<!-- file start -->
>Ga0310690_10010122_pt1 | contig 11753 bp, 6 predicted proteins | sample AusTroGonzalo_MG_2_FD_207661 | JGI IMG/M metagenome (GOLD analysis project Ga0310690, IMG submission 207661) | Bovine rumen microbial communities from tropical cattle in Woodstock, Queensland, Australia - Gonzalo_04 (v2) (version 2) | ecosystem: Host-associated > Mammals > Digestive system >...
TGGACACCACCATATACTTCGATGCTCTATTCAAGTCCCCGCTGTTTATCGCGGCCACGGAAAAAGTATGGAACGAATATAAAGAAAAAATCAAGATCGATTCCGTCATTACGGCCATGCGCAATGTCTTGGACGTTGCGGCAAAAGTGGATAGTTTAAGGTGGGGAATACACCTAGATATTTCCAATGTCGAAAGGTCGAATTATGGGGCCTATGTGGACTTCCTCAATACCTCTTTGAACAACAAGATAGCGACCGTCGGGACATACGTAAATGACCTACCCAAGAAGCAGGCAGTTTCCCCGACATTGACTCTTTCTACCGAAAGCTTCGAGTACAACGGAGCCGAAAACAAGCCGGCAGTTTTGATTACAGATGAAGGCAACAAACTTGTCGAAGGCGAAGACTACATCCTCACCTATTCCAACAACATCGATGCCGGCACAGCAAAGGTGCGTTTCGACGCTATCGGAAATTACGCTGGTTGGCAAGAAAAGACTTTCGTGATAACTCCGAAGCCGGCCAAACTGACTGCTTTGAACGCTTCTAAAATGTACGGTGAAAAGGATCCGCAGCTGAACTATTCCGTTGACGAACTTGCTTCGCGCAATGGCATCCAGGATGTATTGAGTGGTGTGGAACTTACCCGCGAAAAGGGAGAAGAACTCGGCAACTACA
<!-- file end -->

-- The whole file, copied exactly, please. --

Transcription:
>Ga0310690_10010122_pt1 | contig 11753 bp, 6 predicted proteins | sample AusTroGonzalo_MG_2_FD_207661 | JGI IMG/M metagenome (GOLD analysis project Ga0310690, IMG submission 207661) | Bovine rumen microbial communities from tropical cattle in Woodstock, Queensland, Australia - Gonzalo_04 (v2) (version 2) | ecosystem: Host-associated > Mammals > Digestive system >...
TGGACACCACCATATACTTCGATGCTCTATTCAAGTCCCCGCTGTTTATCGCGGCCACGGAAAAAGTATGGAACGAATATAAAGAAAAAATCAAGATCGATTCCGTCATTACGGCCATGCGCAATGTCTTGGACGTTGCGGCAAAAGTGGATAGTTTAAGGTGGGGAATACACCTAGATATTTCCAATGTCGAAAGGTCGAATTATGGGGCCTATGTGGACTTCCTCAATACCTCTTTGAACAACAAGATAGCGACCGTCGGGACATACGTAAATGACCTACCCAAGAAGCAGGCAGTTTCCCCGACATTGACTCTTTCTACCGAAAGCTTCGAGTACAACGGAGCCGAAAACAAGCCGGCAGTTTTGATTACAGATGAAGGCAACAAACTTGTCGAAGGCGAAGACTACATCCTCACCTATTCCAACAACATCGATGCCGGCACAGCAAAGGTGCGTTTCGACGCTATCGGAAATTACGCTGGTTGGCAAGAAAAGACTTTCGTGATAACTCCGAAGCCGGCCAAACTGACTGCTTTGAACGCTTCTAAAATGTACGGTGAAAAGGATCCGCAGCTGAACTATTCCGTTGACGAACTTGCTTCGCGCAATGGCATCCAGGATGTATTGAGTGGTGTGGAACTTACCCGCGAAAAGGGAGAAGAACTCGGCAACTACA